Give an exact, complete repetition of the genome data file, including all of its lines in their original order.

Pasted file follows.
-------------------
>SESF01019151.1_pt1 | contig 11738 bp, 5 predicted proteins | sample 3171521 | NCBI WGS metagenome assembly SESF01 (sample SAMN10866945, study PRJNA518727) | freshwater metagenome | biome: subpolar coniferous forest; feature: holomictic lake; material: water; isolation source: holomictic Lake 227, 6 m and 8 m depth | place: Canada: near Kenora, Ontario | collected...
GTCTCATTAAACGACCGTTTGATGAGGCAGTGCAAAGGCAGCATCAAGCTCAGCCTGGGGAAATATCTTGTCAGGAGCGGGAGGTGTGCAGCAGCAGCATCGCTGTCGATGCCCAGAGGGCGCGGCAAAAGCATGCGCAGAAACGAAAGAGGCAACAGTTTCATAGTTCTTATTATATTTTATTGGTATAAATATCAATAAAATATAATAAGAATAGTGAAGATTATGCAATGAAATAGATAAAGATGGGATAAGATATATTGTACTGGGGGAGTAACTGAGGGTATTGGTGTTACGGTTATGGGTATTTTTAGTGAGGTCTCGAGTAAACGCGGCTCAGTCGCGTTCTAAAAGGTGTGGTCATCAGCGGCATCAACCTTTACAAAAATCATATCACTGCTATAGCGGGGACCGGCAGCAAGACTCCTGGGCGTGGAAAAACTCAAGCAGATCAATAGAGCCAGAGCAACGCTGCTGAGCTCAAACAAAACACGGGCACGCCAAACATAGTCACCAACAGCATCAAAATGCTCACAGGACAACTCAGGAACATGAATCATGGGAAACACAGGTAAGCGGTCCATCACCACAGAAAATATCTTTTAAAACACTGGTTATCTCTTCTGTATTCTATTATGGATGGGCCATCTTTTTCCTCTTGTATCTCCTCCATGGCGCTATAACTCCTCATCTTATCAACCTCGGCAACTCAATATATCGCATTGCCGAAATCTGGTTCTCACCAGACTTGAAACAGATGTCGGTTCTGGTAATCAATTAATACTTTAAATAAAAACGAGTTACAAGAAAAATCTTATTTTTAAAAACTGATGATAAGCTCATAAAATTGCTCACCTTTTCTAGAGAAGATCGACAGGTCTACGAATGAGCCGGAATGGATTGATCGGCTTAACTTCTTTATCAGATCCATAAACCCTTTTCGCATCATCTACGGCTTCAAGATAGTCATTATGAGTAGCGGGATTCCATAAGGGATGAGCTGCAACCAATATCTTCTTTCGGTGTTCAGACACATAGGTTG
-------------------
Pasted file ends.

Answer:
>SESF01019151.1_pt1 | contig 11738 bp, 5 predicted proteins | sample 3171521 | NCBI WGS metagenome assembly SESF01 (sample SAMN10866945, study PRJNA518727) | freshwater metagenome | biome: subpolar coniferous forest; feature: holomictic lake; material: water; isolation source: holomictic Lake 227, 6 m and 8 m depth | place: Canada: near Kenora, Ontario | collected...
GTCTCATTAAACGACCGTTTGATGAGGCAGTGCAAAGGCAGCATCAAGCTCAGCCTGGGGAAATATCTTGTCAGGAGCGGGAGGTGTGCAGCAGCAGCATCGCTGTCGATGCCCAGAGGGCGCGGCAAAAGCATGCGCAGAAACGAAAGAGGCAACAGTTTCATAGTTCTTATTATATTTTATTGGTATAAATATCAATAAAATATAATAAGAATAGTGAAGATTATGCAATGAAATAGATAAAGATGGGATAAGATATATTGTACTGGGGGAGTAACTGAGGGTATTGGTGTTACGGTTATGGGTATTTTTAGTGAGGTCTCGAGTAAACGCGGCTCAGTCGCGTTCTAAAAGGTGTGGTCATCAGCGGCATCAACCTTTACAAAAATCATATCACTGCTATAGCGGGGACCGGCAGCAAGACTCCTGGGCGTGGAAAAACTCAAGCAGATCAATAGAGCCAGAGCAACGCTGCTGAGCTCAAACAAAACACGGGCACGCCAAACATAGTCACCAACAGCATCAAAATGCTCACAGGACAACTCAGGAACATGAATCATGGGAAACACAGGTAAGCGGTCCATCACCACAGAAAATATCTTTTAAAACACTGGTTATCTCTTCTGTATTCTATTATGGATGGGCCATCTTTTTCCTCTTGTATCTCCTCCATGGCGCTATAACTCCTCATCTTATCAACCTCGGCAACTCAATATATCGCATTGCCGAAATCTGGTTCTCACCAGACTTGAAACAGATGTCGGTTCTGGTAATCAATTAATACTTTAAATAAAAACGAGTTACAAGAAAAATCTTATTTTTAAAAACTGATGATAAGCTCATAAAATTGCTCACCTTTTCTAGAGAAGATCGACAGGTCTACGAATGAGCCGGAATGGATTGATCGGCTTAACTTCTTTATCAGATCCATAAACCCTTTTCGCATCATCTACGGCTTCAAGATAGTCATTATGAGTAGCGGGATTCCATAAGGGATGAGCTGCAACCAATATCTTCTTTCGGTGTTCAGACACATAGGTTG